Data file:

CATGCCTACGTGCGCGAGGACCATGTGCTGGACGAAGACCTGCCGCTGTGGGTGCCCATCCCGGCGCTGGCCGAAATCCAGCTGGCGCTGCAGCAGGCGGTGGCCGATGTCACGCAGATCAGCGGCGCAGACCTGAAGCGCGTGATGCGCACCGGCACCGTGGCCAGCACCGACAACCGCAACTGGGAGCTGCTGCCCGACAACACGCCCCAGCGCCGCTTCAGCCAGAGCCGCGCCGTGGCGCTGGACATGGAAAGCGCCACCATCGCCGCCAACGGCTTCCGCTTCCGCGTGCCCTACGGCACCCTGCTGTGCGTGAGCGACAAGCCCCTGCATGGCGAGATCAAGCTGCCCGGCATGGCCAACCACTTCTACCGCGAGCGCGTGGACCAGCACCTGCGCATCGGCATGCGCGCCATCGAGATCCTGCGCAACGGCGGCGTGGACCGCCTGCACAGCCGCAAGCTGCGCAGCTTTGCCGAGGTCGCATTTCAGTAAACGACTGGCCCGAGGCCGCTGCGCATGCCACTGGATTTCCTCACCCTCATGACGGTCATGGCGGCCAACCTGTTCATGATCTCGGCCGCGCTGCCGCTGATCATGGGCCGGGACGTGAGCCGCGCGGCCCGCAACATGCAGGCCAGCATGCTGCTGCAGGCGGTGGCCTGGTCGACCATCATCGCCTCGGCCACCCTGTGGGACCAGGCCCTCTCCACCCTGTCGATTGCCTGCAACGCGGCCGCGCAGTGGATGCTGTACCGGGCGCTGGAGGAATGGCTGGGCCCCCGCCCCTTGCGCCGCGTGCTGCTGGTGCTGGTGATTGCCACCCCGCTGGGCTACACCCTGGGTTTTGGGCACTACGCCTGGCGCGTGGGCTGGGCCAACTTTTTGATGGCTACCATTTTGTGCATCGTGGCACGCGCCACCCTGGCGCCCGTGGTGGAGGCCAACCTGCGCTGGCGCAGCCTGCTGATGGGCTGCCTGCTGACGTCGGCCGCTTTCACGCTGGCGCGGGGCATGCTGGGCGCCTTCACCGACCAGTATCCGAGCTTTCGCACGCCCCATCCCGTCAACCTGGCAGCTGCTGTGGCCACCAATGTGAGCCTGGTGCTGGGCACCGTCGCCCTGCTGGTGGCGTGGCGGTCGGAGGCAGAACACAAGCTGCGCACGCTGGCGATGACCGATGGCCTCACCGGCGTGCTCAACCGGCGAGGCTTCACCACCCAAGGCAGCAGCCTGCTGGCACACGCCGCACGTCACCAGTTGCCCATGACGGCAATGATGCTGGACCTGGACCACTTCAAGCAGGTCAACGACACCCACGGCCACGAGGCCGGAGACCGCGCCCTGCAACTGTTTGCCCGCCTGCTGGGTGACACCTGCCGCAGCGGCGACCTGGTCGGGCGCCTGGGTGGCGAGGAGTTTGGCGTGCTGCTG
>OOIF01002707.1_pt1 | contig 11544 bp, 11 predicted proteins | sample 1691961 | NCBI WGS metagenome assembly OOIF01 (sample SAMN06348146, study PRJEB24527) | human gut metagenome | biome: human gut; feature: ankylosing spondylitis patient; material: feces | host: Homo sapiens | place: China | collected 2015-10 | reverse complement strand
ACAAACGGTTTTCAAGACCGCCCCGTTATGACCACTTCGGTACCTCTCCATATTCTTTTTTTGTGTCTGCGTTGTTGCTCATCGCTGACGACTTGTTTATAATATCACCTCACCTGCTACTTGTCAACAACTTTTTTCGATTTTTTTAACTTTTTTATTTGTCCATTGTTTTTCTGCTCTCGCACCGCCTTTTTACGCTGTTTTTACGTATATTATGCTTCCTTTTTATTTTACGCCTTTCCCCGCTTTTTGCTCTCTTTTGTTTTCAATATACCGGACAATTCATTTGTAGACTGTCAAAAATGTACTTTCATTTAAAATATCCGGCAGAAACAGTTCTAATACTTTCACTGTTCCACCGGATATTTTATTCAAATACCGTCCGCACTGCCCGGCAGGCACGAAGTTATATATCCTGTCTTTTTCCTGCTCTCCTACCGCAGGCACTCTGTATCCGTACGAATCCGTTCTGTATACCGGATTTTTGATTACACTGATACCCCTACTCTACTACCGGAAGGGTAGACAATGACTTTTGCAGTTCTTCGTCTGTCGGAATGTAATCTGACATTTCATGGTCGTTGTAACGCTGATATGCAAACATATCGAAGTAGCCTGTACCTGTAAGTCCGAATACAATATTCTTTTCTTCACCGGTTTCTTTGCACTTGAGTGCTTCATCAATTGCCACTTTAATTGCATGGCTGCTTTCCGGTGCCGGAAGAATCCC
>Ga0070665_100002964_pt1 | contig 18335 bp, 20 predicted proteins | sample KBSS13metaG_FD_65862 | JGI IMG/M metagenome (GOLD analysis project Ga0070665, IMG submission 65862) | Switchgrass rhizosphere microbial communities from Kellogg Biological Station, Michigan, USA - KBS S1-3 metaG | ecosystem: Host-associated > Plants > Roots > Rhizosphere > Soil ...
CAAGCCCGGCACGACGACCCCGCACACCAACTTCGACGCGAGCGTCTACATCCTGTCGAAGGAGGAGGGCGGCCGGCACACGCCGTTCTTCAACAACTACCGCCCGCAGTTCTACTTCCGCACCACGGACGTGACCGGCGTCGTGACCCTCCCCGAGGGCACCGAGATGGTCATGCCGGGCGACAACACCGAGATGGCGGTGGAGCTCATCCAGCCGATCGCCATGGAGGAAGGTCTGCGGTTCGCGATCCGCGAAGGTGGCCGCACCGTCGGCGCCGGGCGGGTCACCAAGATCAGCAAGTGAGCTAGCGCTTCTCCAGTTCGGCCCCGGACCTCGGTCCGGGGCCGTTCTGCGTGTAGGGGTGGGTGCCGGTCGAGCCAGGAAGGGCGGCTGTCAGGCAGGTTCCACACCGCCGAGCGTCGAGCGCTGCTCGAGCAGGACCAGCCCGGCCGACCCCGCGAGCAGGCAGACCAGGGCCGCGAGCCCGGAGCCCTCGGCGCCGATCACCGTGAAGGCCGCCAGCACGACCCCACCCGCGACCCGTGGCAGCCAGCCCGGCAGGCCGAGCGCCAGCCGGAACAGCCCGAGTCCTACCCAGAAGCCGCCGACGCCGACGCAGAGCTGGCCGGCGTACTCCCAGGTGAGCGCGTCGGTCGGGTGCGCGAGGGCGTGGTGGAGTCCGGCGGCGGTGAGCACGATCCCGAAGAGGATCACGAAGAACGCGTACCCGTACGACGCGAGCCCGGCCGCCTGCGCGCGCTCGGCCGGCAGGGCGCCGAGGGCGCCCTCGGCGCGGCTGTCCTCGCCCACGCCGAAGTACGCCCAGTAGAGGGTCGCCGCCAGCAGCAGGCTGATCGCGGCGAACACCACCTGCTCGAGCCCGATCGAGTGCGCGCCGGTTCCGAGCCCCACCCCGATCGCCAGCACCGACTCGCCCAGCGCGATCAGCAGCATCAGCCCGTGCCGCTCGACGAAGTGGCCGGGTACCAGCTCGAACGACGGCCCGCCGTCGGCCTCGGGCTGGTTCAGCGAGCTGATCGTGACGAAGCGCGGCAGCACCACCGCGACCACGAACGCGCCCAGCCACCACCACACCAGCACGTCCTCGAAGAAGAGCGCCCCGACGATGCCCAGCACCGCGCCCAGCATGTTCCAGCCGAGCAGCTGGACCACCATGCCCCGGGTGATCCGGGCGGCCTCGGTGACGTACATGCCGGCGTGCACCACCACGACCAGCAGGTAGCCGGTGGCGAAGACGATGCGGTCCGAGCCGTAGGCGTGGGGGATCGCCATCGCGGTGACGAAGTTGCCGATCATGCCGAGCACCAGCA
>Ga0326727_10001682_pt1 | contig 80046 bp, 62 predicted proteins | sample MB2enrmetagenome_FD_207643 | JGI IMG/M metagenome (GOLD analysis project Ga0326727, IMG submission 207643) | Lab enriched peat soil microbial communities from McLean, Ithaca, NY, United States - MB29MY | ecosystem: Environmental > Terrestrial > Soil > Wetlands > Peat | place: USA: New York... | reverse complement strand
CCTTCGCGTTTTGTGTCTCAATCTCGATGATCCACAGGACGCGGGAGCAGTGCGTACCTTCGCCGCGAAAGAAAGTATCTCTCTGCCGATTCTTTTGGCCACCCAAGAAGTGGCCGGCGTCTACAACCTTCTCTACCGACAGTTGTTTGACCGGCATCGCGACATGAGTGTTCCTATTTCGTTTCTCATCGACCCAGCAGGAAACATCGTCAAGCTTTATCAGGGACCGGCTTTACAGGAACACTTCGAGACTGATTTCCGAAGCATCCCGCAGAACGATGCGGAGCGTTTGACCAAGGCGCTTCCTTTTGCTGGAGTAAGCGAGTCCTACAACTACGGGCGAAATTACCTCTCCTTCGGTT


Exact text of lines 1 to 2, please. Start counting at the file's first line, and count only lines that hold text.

CATGCCTACGTGCGCGAGGACCATGTGCTGGACGAAGACCTGCCGCTGTGGGTGCCCATCCCGGCGCTGGCCGAAATCCAGCTGGCGCTGCAGCAGGCGGTGGCCGATGTCACGCAGATCAGCGGCGCAGACCTGAAGCGCGTGATGCGCACCGGCACCGTGGCCAGCACCGACAACCGCAACTGGGAGCTGCTGCCCGACAACACGCCCCAGCGCCGCTTCAGCCAGAGCCGCGCCGTGGCGCTGGACATGGAAAGCGCCACCATCGCCGCCAACGGCTTCCGCTTCCGCGTGCCCTACGGCACCCTGCTGTGCGTGAGCGACAAGCCCCTGCATGGCGAGATCAAGCTGCCCGGCATGGCCAACCACTTCTACCGCGAGCGCGTGGACCAGCACCTGCGCATCGGCATGCGCGCCATCGAGATCCTGCGCAACGGCGGCGTGGACCGCCTGCACAGCCGCAAGCTGCGCAGCTTTGCCGAGGTCGCATTTCAGTAAACGACTGGCCCGAGGCCGCTGCGCATGCCACTGGATTTCCTCACCCTCATGACGGTCATGGCGGCCAACCTGTTCATGATCTCGGCCGCGCTGCCGCTGATCATGGGCCGGGACGTGAGCCGCGCGGCCCGCAACATGCAGGCCAGCATGCTGCTGCAGGCGGTGGCCTGGTCGACCATCATCGCCTCGGCCACCCTGTGGGACCAGGCCCTCTCCACCCTGTCGATTGCCTGCAACGCGGCCGCGCAGTGGATGCTGTACCGGGCGCTGGAGGAATGGCTGGGCCCCCGCCCCTTGCGCCGCGTGCTGCTGGTGCTGGTGATTGCCACCCCGCTGGGCTACACCCTGGGTTTTGGGCACTACGCCTGGCGCGTGGGCTGGGCCAACTTTTTGATGGCTACCATTTTGTGCATCGTGGCACGCGCCACCCTGGCGCCCGTGGTGGAGGCCAACCTGCGCTGGCGCAGCCTGCTGATGGGCTGCCTGCTGACGTCGGCCGCTTTCACGCTGGCGCGGGGCATGCTGGGCGCCTTCACCGACCAGTATCCGAGCTTTCGCACGCCCCATCCCGTCAACCTGGCAGCTGCTGTGGCCACCAATGTGAGCCTGGTGCTGGGCACCGTCGCCCTGCTGGTGGCGTGGCGGTCGGAGGCAGAACACAAGCTGCGCACGCTGGCGATGACCGATGGCCTCACCGGCGTGCTCAACCGGCGAGGCTTCACCACCCAAGGCAGCAGCCTGCTGGCACACGCCGCACGTCACCAGTTGCCCATGACGGCAATGATGCTGGACCTGGACCACTTCAAGCAGGTCAACGACACCCACGGCCACGAGGCCGGAGACCGCGCCCTGCAACTGTTTGCCCGCCTGCTGGGTGACACCTGCCGCAGCGGCGACCTGGTCGGGCGCCTGGGTGGCGAGGAGTTTGGCGTGCTGCTG
>OOIF01002707.1_pt1 | contig 11544 bp, 11 predicted proteins | sample 1691961 | NCBI WGS metagenome assembly OOIF01 (sample SAMN06348146, study PRJEB24527) | human gut metagenome | biome: human gut; feature: ankylosing spondylitis patient; material: feces | host: Homo sapiens | place: China | collected 2015-10 | reverse complement strand